Symptom overreporting obscures the dose-response relationship between trauma severity and symptoms

H. Merckelbach*, W. Langeland, G. de Vries, N. Draijer

*Corresponding author for this work

Research output: Contribution to journalArticleAcademicpeer-review


We investigated whether symptom overreporting affects the dose-response relationship between self-reported abuse severity and psychiatric symptoms in two samples. The first sample (N=599) consisted of adults who had previously reported to a public commission that they had been witnesses to or victims of childhood sexual abuse by Roman Catholic Church representatives. The second sample (N=1756) consisted of general population respondents who indicated that they had been victims of non-familial childhood sexual abuse. Using a web-based data collection procedure, both samples completed the Brief Symptom Inventory (BSI-18), items addressing abuse severity, and items flagging symptom overreporting. Adjusting for overreporting reduced the proportion of participants with clinically raised BSI-18 scores from 60% to 47% in sample 1 and from 26% to 22% in sample 2. Also, in both samples, normal range reporting participants exhibited the typical dose-response relationship between trauma severity and BSI-18 scores, whereas this pattern was largely non-significant in overreporting participants. Our findings show that symptom overreporting has a psychometric impact that may obscure relationships between clinically relevant variables and should therefore preferably be monitored in surveys.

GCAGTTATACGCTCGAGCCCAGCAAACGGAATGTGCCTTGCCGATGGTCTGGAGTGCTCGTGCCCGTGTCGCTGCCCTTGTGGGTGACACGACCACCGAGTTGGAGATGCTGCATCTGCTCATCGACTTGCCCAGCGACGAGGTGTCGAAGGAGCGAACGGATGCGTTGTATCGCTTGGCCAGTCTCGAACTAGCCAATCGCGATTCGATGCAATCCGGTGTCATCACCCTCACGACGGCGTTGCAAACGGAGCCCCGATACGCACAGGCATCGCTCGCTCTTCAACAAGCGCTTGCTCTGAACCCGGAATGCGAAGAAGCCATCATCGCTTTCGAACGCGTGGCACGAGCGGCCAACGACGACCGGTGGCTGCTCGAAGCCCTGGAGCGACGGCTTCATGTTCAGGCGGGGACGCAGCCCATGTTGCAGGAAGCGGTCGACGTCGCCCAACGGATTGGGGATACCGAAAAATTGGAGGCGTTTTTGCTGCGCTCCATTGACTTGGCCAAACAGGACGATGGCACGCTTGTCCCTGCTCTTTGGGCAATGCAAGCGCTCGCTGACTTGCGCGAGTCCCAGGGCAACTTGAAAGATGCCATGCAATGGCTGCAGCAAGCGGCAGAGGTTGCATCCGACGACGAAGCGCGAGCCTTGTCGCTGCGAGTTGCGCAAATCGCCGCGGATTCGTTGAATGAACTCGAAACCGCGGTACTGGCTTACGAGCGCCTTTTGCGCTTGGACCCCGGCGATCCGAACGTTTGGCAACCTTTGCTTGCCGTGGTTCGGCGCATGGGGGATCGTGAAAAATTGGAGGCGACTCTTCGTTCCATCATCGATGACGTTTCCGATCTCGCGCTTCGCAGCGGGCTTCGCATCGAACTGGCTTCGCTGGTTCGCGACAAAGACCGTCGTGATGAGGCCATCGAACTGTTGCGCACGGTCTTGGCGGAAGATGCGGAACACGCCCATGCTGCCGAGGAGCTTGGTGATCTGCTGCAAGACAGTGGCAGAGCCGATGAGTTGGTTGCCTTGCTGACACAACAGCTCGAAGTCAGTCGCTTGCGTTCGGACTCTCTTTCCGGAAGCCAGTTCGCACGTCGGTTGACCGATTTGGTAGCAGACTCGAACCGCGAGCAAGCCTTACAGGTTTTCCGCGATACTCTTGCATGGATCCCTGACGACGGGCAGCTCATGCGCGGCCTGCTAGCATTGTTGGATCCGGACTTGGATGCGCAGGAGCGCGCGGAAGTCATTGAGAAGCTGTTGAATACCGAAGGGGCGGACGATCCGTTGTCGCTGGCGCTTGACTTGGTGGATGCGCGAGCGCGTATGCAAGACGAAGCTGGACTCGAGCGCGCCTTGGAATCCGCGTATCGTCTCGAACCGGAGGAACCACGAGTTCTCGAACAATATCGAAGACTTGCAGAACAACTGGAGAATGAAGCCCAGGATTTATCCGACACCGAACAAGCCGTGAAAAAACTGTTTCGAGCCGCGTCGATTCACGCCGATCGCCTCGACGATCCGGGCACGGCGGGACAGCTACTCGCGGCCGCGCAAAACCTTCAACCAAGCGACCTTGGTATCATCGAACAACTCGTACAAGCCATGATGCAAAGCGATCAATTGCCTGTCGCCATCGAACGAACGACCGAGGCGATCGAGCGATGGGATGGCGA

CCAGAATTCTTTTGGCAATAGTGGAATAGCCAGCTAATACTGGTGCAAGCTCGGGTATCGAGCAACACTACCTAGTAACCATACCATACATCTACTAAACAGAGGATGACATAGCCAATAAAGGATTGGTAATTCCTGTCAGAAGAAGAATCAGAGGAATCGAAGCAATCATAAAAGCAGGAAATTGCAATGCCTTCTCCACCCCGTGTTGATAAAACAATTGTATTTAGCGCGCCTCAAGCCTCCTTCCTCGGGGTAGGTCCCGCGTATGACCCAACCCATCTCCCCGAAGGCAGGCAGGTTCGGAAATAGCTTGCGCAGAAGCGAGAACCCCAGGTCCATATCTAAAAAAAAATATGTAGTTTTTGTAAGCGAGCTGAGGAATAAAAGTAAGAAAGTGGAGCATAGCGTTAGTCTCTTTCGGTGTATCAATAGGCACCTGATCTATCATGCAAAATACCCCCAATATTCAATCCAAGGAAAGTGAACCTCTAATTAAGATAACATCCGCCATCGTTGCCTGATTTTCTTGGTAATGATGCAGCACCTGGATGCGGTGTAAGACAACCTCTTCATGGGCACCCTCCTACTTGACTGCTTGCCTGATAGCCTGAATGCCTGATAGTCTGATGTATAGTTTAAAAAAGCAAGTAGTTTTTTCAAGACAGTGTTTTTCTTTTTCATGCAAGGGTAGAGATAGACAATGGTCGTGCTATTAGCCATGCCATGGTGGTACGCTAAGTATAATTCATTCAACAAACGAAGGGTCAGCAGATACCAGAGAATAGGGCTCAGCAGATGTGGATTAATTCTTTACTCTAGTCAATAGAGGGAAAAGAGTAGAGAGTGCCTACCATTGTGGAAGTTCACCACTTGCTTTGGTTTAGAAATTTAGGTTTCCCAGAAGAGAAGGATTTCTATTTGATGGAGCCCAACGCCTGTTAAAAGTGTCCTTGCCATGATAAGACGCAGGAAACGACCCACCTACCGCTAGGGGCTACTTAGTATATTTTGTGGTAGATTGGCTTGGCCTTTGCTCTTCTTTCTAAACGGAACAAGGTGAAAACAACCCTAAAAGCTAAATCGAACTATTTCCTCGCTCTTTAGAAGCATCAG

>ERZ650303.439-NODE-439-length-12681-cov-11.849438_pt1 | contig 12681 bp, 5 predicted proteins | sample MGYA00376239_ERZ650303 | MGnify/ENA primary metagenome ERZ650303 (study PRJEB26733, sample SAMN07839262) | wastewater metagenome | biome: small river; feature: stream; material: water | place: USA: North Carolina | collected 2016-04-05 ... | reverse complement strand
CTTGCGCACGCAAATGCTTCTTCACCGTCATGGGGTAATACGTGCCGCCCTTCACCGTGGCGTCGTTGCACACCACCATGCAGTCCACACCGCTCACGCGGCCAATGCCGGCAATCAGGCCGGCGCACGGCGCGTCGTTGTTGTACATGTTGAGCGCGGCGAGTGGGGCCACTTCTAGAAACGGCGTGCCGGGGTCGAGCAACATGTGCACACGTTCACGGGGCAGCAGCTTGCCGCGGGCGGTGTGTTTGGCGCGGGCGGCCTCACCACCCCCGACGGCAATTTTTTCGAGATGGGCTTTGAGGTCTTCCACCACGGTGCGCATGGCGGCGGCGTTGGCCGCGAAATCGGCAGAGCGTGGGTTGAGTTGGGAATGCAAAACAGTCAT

Original languageEnglish
Pages (from-to)215-219
Number of pages5
JournalPsychiatry Research
Issue number3
Early online date24 Mar 2014
Publication statusPublished - 30 Jul 2014


  • Symptom overreporting
  • Trauma
  • Self-reports
  • Brief Symptom Inventory
  • BIAS

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